Our youth lead very busy lives. They spend most of their lives at school, where instructors work very hard to educate and cultivate their sense of curiosity. They also spend important time with friends. Many work part time. Many others are involved in any of a wide variety of programs and clubs — from the arts, to sports, to any number of other interests.
In some cases, these interests involve community and social engagement, but not always. In our experience, it seems often those who could most benefit from engagement in community projects are the least likely to have the opportunity.
Part of this is undoubtedly a question of desire. Young folks who have little to no exposure to family and friends who are themselves actively engaged in their community are less likely to be engaged themselves. As with so much else, how we want to spend our time has an awful lot to do with the environment that surrounds us, and the people in our lives.
Of course, the benefits of community engagement are not restricted to any single group of young individuals. Given that not all youth come to school with the spark of community engagement, it falls to formal and non-formal educators to try and develop this desire to engage.
For an agency like ours, this is very often a primary objective. We have seen first hand the impact true and authentic engagement can have on youth. We have seen countless young folks who struggle to find meaning and purpose develop this engagement spark and find tremendous personal growth in the process.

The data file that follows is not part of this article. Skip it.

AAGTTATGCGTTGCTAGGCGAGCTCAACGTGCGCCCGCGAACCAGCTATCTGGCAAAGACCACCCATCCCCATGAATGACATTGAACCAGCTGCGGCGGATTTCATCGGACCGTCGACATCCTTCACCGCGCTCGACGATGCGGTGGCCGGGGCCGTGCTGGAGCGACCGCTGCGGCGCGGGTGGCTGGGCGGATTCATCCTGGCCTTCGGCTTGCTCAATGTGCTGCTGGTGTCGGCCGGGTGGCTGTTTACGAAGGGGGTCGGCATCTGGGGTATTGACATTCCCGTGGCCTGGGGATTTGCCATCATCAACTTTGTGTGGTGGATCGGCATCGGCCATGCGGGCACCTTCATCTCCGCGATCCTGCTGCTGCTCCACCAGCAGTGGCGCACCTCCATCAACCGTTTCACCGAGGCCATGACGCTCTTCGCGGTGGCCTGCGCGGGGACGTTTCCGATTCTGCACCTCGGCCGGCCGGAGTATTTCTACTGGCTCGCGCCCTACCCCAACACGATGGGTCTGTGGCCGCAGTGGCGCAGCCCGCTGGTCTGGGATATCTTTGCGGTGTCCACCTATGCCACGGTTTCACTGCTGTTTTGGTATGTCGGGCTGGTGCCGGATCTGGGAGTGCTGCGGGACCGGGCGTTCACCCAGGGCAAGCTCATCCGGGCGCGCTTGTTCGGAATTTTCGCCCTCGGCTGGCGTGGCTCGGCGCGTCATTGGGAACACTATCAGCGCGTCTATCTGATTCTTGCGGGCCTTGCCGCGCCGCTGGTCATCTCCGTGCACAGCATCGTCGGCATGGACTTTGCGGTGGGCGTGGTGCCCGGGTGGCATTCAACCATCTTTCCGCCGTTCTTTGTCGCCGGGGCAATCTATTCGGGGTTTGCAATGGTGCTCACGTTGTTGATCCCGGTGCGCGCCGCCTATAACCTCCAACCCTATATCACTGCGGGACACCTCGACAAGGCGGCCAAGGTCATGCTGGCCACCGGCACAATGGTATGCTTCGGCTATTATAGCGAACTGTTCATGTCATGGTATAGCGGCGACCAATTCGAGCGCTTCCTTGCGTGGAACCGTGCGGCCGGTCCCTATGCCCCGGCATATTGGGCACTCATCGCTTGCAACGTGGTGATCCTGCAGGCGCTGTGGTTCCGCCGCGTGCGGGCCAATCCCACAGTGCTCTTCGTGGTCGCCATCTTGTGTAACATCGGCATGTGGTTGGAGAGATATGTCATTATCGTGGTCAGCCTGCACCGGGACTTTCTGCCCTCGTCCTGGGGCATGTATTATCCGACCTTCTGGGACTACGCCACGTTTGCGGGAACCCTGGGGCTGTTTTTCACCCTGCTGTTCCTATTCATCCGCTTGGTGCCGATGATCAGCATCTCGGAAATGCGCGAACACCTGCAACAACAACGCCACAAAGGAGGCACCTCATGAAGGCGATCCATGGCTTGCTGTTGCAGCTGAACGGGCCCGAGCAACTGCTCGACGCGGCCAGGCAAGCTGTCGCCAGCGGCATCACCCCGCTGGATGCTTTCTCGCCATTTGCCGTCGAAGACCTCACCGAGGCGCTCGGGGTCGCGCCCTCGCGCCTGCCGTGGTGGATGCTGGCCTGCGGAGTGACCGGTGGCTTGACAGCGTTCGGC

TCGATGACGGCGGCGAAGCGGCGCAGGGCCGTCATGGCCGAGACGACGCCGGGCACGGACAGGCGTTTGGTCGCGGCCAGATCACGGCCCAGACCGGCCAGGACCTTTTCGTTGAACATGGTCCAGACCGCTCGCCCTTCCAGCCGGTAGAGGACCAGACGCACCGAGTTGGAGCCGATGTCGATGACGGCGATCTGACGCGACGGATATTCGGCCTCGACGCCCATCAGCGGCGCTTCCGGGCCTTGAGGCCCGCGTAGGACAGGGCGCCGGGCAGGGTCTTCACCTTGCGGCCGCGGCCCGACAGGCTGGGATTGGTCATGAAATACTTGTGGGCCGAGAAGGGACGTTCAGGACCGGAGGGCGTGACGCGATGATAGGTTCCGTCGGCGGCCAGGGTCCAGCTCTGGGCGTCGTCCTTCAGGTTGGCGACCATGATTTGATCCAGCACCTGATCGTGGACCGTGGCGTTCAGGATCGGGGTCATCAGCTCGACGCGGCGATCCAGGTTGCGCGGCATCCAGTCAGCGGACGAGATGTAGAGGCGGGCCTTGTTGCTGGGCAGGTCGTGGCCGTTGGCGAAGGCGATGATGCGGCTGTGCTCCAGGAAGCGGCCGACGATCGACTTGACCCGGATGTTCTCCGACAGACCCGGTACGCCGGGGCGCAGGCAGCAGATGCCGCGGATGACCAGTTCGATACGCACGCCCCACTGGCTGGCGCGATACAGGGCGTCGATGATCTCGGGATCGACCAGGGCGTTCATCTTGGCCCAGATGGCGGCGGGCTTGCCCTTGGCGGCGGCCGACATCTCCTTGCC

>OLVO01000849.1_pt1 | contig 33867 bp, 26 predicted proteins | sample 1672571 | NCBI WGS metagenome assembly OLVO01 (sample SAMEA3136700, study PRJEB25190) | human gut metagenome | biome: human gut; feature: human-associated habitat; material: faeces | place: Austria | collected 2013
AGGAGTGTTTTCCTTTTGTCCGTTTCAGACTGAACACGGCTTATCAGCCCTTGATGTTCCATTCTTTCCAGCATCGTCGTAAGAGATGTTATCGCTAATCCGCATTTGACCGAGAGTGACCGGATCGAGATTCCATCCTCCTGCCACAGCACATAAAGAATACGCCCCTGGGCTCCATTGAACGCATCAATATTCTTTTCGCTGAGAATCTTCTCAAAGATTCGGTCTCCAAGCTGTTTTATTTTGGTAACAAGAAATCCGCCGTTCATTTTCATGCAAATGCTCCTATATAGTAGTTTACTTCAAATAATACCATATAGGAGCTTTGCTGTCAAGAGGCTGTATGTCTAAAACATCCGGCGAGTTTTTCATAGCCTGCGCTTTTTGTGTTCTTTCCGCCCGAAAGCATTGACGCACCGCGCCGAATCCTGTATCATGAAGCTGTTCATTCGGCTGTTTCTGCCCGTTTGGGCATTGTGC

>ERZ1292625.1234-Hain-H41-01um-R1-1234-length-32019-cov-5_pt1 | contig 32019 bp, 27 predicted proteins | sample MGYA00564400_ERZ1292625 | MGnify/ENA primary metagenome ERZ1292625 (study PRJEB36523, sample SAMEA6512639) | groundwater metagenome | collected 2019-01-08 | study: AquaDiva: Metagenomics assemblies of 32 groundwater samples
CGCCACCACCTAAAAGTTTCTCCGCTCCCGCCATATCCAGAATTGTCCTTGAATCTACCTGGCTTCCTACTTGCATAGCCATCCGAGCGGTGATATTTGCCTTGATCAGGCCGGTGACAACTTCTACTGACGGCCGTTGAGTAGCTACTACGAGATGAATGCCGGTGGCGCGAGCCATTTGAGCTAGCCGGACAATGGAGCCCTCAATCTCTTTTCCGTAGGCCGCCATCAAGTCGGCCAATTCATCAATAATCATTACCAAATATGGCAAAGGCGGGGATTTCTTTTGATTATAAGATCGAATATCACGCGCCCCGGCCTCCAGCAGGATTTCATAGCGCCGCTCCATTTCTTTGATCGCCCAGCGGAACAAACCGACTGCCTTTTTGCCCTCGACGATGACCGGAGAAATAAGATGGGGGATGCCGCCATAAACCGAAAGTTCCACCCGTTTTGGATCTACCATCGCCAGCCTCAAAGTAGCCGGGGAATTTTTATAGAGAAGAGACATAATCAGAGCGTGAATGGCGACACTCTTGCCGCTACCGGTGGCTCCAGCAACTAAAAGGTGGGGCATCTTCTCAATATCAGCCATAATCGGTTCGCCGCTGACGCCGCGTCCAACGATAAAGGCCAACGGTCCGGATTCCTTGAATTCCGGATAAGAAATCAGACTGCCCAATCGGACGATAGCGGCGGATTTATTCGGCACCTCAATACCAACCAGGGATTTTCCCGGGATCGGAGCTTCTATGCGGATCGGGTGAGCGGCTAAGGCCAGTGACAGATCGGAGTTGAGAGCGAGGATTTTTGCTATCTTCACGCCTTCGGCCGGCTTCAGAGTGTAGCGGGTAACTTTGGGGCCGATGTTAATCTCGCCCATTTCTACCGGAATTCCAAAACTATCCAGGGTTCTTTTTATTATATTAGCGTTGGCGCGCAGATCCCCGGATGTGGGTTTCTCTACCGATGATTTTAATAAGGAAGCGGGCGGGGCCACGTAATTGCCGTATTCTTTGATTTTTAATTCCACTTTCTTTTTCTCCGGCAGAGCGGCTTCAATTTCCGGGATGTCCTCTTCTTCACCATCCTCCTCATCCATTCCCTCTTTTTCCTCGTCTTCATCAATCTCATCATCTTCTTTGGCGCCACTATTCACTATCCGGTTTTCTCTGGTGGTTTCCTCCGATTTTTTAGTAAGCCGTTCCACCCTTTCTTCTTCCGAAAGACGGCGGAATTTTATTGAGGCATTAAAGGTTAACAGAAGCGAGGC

The challenge as we see it is in making other educators and youth-serving professionals understand the importance of this type of engagement. All too often, engagement programming is considered secondary — it’s what you may do on your own time, outside of your school and work and friends and everything else. While this may work for some, it also leaves out many. In particular, it often leaves out those who likely need it most.
So, how can we get more youth to be engaged in community and social projects? That would be the million dollar question. Likely any true solution would require partnerships. In this case, such partnerships should include both formal and non-formal educators on a regional level.
More importantly, it would require a greater acceptance of social engagement as a formative and educational tool. While there is little doubt that educators and youth-serving professionals view such projects in a positive light, our experience strongly suggests the students who are typically given such opportunities are often those who are already highly engaged in social matters.
How can we get more youth to be engaged in community and social projects? The answer may be complex, but we believe it begins with one fundamental shift in thinking: It needs to be more than just an add-on for the privileged few.